Along the Ring Road, you’ll want to make time to see the following:

  • Reynisfjara Black Sand Beach
  • Skogafoss Waterfall
  • The Golden Circle
  • Jokulsarlon Glacier Lagoon
  • Dettifoss Waterfall
  • Lake Myvatn
  • Vestrahorn and Stokksnes

These may seem like the expected destinations, but you aren’t going to want to skip any one of them. And if you’re looking for an extra adventure, you can explore Iceland beyond the Ring Road.

Get off the Ring Road too

You’ll find some of the most spectacular sights just off the beaten path.

If you explore further than what you’ll find along the Ring Road, you can truly customize your experience.

For example, if you drive about 20 to 25 minutes further than Seljalandsfoss and take a 1-day hike along Fimmvörðuháls, you’ll find the Eyjafjallajökull volcano.

And if you park along Ring Road and walk an hour (one way), you can visit the remains of the U.S. Navy DC plane that crashed on the black beach at Sólheimasandur.

And if you’re worried about bad vibes, you should know that everyone survived this wreck.

Trekking across Iceland is also a great way to really explore the beauty of Iceland.

Trekking is not quite hiking or backpacking, but something altogether different and possibly a bit more interesting.

So if you’re curious to learn What Trekking is All About (click to read on my site), take a moment and see if it might not be your new favorite way to sight see!

Bring toilet paper

There’s one important bit of information about Ring Road that you might be missing: There are no bathrooms along this route.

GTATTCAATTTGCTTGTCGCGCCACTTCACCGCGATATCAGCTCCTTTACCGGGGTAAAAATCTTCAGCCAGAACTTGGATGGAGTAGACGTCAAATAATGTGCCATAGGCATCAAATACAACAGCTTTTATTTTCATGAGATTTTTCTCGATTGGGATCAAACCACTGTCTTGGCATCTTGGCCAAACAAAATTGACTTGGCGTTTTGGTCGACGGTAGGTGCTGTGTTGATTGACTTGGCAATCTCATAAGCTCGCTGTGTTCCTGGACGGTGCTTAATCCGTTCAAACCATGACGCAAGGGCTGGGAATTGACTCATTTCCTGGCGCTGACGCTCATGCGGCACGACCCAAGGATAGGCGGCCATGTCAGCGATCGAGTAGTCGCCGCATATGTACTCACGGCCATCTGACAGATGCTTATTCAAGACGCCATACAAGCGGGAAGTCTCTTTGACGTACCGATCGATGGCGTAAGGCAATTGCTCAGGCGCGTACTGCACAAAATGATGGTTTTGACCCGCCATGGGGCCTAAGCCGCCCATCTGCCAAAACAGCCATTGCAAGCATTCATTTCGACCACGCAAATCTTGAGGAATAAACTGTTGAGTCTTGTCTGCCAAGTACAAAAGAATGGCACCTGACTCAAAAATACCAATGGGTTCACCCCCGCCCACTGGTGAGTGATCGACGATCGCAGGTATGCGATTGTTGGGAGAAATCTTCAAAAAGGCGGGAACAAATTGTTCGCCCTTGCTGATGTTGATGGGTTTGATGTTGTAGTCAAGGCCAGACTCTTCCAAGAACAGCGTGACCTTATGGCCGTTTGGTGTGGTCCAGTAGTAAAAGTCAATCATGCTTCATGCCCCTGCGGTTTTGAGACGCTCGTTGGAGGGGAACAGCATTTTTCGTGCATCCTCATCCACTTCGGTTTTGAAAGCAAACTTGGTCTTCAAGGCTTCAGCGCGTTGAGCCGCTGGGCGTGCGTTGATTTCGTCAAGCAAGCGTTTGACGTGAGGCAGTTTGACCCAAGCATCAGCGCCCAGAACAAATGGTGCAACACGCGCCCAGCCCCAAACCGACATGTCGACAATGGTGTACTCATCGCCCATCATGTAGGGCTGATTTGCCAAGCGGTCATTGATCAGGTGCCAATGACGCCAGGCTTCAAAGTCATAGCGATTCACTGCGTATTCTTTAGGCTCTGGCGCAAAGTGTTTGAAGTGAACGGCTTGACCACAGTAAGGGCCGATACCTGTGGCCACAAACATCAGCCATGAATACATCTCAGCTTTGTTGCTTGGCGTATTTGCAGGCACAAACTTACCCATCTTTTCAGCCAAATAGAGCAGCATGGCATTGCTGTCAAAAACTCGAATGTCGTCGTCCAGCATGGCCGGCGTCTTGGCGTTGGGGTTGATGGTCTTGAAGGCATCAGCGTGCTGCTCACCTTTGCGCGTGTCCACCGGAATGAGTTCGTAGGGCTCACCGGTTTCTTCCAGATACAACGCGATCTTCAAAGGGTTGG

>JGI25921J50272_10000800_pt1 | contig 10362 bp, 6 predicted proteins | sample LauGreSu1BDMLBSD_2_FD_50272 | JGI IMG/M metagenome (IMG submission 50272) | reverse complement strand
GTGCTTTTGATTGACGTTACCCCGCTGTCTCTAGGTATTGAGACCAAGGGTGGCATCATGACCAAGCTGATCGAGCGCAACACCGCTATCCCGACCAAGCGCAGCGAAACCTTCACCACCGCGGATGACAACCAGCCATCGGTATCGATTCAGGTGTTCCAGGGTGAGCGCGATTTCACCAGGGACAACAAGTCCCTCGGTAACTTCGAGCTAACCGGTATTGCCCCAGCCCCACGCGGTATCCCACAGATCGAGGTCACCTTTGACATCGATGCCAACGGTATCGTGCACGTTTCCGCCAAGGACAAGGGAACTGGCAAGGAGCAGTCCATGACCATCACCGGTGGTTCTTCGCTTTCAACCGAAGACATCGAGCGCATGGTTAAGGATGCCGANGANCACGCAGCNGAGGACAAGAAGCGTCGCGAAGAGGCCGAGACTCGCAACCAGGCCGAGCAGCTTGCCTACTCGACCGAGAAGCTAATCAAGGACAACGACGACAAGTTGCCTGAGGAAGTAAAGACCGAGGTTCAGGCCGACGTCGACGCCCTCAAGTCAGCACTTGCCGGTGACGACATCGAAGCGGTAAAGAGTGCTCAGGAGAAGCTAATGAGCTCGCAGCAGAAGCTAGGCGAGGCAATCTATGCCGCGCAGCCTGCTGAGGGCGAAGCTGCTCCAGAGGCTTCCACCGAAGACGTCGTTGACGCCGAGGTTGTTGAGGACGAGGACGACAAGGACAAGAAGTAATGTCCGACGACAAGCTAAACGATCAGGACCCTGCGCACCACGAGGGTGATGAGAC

It’s truly you and nature, which is part of the beauty. But if you want to be the most comfortable, you’re going to want to bring toilet paper.

Leaves just aren’t going to cut it on this road trip.

Is driving in Iceland dangerous?

If you are from the US or one of the countries where driving is done on the right side of the road, the driving in Iceland will be familiar.

Like many countries, seat belts are required for all drivers as well.

Speed limits vary usually between the metric equivalent of 18-30 mph on city streets and up to 55 on highways.

So expects speeds a little slower than what we are used to in the US.

Also like many countries, headlights are required to be on at all times and cell phone use is prohibited for drivers.

Don’t even think about drinking while driving as fines start at the US equivalent of $800.

Beyond those basics, though, the biggest road hazards are from unpaved roads, impatient drivers unaccustomed to the slower speeds and the distractions that come with the natural beauty of Iceland which will be all around you on your road trip.

Explore Iceland On Your Own

Did we cover all your questions about how to explore Iceland by car?

If you’re ready for the adventure of a lifetime, your road trip through Iceland awaits.

This is not just any old vacation. It’s a life-changing experience that will help ground you and strengthen your connection with nature.

In this article, we took a look specifically at how to explore Iceland by car. 

We examined the rules of the road, some of the most popular destinations, and the ideal time to spend exploring this mysterious and beautiful country.

So, there’s only one question left? Where will your journey begin?

Jeff Campbell

Jeff Campbell is a father, martial artist, budget-master, Disney-addict, musician, and recovering foodie having spent over 2 decades as a leader for Whole Foods Market. Click to learn more about me